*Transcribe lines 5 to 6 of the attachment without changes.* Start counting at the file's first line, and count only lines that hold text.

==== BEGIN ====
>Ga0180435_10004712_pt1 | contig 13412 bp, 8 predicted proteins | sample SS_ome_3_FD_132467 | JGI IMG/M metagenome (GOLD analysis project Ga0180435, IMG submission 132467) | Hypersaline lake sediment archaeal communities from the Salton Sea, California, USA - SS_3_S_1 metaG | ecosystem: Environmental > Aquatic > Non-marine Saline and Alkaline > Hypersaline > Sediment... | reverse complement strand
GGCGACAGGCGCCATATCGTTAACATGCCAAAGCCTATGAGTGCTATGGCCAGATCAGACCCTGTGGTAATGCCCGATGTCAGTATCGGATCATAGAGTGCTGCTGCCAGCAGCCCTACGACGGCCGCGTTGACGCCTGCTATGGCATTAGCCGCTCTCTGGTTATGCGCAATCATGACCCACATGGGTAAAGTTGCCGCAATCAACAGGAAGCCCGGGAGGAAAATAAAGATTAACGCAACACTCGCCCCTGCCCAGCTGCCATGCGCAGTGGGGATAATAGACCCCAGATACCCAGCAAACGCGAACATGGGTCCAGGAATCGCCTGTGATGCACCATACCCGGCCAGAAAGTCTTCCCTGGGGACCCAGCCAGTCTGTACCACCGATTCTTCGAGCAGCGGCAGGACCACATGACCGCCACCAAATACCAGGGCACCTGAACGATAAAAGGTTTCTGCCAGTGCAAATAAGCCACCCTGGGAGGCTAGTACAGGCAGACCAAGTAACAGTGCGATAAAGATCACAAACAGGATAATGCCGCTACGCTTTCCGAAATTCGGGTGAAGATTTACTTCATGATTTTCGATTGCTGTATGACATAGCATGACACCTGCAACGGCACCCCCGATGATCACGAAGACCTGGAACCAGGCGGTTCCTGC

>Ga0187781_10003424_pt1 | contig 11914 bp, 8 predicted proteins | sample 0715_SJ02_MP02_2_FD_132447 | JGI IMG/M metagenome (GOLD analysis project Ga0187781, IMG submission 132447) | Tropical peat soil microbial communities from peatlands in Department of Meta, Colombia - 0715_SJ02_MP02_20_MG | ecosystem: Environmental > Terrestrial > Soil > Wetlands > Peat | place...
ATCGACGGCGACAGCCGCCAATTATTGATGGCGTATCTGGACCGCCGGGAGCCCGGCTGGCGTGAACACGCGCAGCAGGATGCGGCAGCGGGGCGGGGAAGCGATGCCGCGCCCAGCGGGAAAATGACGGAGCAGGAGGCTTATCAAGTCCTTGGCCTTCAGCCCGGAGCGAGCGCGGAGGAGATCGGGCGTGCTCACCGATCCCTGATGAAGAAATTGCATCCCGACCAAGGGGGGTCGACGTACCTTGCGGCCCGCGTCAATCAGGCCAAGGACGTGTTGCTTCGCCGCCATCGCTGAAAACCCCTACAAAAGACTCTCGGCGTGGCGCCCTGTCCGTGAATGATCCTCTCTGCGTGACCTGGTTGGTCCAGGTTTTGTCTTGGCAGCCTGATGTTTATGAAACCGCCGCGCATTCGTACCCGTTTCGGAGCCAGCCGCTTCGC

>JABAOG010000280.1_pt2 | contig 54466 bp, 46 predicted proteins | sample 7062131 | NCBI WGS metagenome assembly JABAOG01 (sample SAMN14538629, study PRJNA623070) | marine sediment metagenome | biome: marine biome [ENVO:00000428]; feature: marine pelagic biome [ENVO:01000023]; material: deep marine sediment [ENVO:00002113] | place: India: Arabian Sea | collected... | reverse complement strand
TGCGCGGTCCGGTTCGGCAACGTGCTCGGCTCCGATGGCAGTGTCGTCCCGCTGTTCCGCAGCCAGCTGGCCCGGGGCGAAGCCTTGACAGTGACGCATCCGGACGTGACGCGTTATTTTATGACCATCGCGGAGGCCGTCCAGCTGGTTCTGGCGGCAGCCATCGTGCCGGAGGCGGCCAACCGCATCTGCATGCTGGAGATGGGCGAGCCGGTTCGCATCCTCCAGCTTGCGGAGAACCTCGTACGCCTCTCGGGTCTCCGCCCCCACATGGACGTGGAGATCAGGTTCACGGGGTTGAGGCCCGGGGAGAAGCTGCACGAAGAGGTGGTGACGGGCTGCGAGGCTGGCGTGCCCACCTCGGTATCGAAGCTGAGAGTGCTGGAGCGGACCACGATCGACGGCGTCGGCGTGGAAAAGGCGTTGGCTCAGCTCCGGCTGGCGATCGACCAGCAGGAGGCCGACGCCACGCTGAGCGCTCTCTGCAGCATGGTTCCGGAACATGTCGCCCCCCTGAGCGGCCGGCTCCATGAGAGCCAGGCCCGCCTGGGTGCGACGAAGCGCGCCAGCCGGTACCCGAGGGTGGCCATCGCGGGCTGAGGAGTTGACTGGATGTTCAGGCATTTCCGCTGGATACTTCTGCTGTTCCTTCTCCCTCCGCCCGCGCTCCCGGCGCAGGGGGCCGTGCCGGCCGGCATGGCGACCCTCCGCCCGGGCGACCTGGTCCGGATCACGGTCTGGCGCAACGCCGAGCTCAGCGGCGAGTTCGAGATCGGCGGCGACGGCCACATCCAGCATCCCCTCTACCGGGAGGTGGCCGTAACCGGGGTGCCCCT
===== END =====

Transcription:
>JABAOG010000280.1_pt2 | contig 54466 bp, 46 predicted proteins | sample 7062131 | NCBI WGS metagenome assembly JABAOG01 (sample SAMN14538629, study PRJNA623070) | marine sediment metagenome | biome: marine biome [ENVO:00000428]; feature: marine pelagic biome [ENVO:01000023]; material: deep marine sediment [ENVO:00002113] | place: India: Arabian Sea | collected... | reverse complement strand
TGCGCGGTCCGGTTCGGCAACGTGCTCGGCTCCGATGGCAGTGTCGTCCCGCTGTTCCGCAGCCAGCTGGCCCGGGGCGAAGCCTTGACAGTGACGCATCCGGACGTGACGCGTTATTTTATGACCATCGCGGAGGCCGTCCAGCTGGTTCTGGCGGCAGCCATCGTGCCGGAGGCGGCCAACCGCATCTGCATGCTGGAGATGGGCGAGCCGGTTCGCATCCTCCAGCTTGCGGAGAACCTCGTACGCCTCTCGGGTCTCCGCCCCCACATGGACGTGGAGATCAGGTTCACGGGGTTGAGGCCCGGGGAGAAGCTGCACGAAGAGGTGGTGACGGGCTGCGAGGCTGGCGTGCCCACCTCGGTATCGAAGCTGAGAGTGCTGGAGCGGACCACGATCGACGGCGTCGGCGTGGAAAAGGCGTTGGCTCAGCTCCGGCTGGCGATCGACCAGCAGGAGGCCGACGCCACGCTGAGCGCTCTCTGCAGCATGGTTCCGGAACATGTCGCCCCCCTGAGCGGCCGGCTCCATGAGAGCCAGGCCCGCCTGGGTGCGACGAAGCGCGCCAGCCGGTACCCGAGGGTGGCCATCGCGGGCTGAGGAGTTGACTGGATGTTCAGGCATTTCCGCTGGATACTTCTGCTGTTCCTTCTCCCTCCGCCCGCGCTCCCGGCGCAGGGGGCCGTGCCGGCCGGCATGGCGACCCTCCGCCCGGGCGACCTGGTCCGGATCACGGTCTGGCGCAACGCCGAGCTCAGCGGCGAGTTCGAGATCGGCGGCGACGGCCACATCCAGCATCCCCTCTACCGGGAGGTGGCCGTAACCGGGGTGCCCCT